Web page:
Thanks pickhut. To your point, Zipp, Resident Evil has always been over the top (zombie outbreaks usually are). My discomfort with this particular game's plot is how it offers no build-up. All the context for why the main characters are in the situation that they are in can really only be gleaned through convoluted cut scenes or unlockable files. Other RE titles had better build-up and plot arcs. Here your actions are the result of Capcom wanting the game to be not survival horror but straight up action. But it's not fresh or exciting action. It's been done a hundred times before - and better - by Call of Duty, Prince of Persia, Uncharted, Gears of War, etc. Because the story is so in your face and takes itsel so seriously - but is so obviously out of ideas (neo-Umbrella, really?) - I grew tired of it's b-movie qualities very quickly.
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zippdementia posted October 24, 2012:

You are definitely right that the series has grown pretty tired in terms of originality. I won't argue with that, not one bit.
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Sise-Neg posted October 24, 2012:

Nemesis >>>>>>>> Ustanak.

That is all.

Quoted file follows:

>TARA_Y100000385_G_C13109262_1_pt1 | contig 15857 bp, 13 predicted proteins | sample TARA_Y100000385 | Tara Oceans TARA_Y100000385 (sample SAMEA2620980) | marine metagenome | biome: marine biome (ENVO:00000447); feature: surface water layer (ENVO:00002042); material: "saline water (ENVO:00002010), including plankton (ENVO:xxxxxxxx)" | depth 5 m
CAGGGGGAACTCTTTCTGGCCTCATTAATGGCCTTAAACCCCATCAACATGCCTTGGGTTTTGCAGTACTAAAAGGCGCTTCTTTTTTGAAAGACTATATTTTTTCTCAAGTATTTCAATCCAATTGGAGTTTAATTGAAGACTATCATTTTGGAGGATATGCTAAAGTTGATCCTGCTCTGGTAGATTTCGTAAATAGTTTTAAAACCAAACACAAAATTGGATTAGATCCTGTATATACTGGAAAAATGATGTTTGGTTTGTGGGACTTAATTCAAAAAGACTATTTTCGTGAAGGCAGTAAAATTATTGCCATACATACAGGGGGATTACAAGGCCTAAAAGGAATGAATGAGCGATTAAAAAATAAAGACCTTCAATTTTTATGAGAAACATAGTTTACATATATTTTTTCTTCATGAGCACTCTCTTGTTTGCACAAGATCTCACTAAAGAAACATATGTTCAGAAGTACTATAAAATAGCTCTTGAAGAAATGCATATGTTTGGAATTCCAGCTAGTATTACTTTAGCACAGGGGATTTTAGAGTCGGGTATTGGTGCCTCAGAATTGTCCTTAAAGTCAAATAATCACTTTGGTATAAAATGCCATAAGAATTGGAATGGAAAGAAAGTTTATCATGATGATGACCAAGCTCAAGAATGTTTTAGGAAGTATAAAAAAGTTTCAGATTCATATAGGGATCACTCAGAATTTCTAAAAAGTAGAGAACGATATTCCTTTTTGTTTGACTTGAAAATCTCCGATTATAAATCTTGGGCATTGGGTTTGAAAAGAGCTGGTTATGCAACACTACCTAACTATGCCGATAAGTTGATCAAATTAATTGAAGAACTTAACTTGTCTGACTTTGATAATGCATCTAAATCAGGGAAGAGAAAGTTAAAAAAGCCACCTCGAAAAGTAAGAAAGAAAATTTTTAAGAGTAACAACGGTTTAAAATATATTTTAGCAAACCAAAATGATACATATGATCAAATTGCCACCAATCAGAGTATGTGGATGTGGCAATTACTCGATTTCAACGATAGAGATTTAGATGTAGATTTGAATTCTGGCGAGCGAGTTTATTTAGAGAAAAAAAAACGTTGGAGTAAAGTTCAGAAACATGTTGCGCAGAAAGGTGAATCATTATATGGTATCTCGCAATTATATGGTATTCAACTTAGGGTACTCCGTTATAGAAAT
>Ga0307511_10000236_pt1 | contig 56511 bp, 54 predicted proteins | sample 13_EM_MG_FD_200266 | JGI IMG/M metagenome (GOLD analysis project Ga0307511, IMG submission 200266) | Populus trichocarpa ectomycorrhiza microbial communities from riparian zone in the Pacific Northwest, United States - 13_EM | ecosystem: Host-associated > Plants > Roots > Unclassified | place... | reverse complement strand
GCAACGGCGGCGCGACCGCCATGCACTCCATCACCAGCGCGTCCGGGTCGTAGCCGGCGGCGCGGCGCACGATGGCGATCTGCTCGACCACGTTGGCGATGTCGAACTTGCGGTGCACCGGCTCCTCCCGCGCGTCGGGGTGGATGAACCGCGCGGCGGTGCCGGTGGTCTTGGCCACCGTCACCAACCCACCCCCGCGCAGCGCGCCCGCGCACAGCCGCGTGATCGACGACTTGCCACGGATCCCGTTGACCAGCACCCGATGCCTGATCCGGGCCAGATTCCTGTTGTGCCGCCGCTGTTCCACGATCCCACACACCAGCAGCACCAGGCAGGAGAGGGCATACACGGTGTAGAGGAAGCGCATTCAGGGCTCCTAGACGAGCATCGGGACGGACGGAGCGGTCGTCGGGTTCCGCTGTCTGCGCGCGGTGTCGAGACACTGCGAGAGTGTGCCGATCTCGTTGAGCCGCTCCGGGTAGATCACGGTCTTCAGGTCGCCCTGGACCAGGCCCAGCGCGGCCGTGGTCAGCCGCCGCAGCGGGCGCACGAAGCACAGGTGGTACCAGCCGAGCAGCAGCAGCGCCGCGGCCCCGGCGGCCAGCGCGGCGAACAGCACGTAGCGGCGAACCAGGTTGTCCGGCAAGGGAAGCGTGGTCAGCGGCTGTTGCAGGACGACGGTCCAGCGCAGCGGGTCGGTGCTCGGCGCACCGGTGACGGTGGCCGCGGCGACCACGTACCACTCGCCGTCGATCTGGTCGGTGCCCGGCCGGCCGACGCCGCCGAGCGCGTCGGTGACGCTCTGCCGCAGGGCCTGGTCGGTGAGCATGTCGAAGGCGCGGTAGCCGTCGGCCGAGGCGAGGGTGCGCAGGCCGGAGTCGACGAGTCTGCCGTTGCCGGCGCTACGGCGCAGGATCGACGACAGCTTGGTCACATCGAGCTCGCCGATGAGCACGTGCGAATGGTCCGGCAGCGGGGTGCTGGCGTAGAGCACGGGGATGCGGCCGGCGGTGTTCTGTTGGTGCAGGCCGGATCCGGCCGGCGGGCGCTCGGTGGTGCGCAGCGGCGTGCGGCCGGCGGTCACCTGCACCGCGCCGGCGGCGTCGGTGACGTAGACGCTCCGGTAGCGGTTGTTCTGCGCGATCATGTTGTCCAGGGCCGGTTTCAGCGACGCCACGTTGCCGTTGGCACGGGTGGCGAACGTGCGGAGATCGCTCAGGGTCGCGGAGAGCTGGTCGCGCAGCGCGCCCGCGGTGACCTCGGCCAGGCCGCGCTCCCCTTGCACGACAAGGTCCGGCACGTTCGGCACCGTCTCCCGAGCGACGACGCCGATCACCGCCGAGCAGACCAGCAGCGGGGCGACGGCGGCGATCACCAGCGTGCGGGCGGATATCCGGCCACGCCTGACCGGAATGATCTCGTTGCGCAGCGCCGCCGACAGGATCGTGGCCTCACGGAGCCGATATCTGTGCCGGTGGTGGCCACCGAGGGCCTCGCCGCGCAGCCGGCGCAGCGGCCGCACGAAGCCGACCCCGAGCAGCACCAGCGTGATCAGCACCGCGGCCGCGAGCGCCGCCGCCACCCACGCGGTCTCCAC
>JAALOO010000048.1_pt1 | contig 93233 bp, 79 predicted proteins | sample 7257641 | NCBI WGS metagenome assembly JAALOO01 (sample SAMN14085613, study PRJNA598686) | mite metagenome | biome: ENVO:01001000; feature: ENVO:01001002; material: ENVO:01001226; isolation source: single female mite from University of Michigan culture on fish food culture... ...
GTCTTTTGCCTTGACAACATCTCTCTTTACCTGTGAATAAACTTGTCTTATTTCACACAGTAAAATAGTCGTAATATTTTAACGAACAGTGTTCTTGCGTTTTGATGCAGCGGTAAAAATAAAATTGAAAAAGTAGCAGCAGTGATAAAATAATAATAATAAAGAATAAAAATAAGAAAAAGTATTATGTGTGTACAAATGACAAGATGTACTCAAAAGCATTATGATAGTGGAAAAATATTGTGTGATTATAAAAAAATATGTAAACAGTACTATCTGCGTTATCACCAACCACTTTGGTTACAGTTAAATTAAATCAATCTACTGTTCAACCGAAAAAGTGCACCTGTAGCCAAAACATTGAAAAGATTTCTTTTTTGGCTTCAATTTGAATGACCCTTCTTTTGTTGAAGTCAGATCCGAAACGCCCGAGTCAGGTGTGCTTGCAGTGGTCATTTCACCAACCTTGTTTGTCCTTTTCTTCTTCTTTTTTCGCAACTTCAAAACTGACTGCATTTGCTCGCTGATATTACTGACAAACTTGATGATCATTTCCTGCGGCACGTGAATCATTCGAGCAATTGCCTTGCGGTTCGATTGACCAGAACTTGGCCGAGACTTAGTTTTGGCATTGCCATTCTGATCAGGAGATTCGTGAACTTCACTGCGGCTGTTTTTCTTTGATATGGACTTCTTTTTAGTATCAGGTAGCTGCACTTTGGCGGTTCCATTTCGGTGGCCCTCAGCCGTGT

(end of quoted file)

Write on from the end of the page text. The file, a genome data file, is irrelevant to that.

Edit: Okay, that's not all. Yeah for real, who would trust a company called Neo-Umbrella after Umbrella Inc's disaster in Raccoon City was made public? Who would invest in it? XD

Anyway, as far as enjoyment is concerned, I think I'd put this above RE5 for sure but not quite there with RE4. RE3 still reigns supreme in the series, imo.
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zippdementia posted October 24, 2012:

Hell yeah, RE:3!!!
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Sise-Neg posted October 25, 2012:

I've played RE3 so many times that I completely own it. I even completed a walkthrough on it getting an A rank, all Nemesis drops. https://www.youtube.com/watch?v=QUj-KyRL4r0&feature=g-all-u

The least Capcom could do is implement the two surviving Nemesis T-Types that were created out of the four. Or at least get the team together that made RE3 and have them develop the next game. I read an interview on projectumbrella where the head developer of RE3 said he wanted to include a minigame where you control a zombified Brad Vickers and go around eating people but he couldn't due to budget constraints. How cool would that have been? Let's get some of that in the next game! Control a zombie! >:D
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Fiddlesticks posted October 25, 2012:

That's exactly what agent hunt lets you do. Anyone have any thoughts on that?
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Masters posted October 26, 2012:

This is an excellent review. Pretty much sums up my feelings on the game. After beating the Leon/Helena storyline, I thought, maybe the Chris/Piers mission will be more exciting. And it's not. So we get four weak minigames. I'd have preferred one good game instead. The crappy QTE and the considerable weight of the limited melee 'system' are beyond disappointing.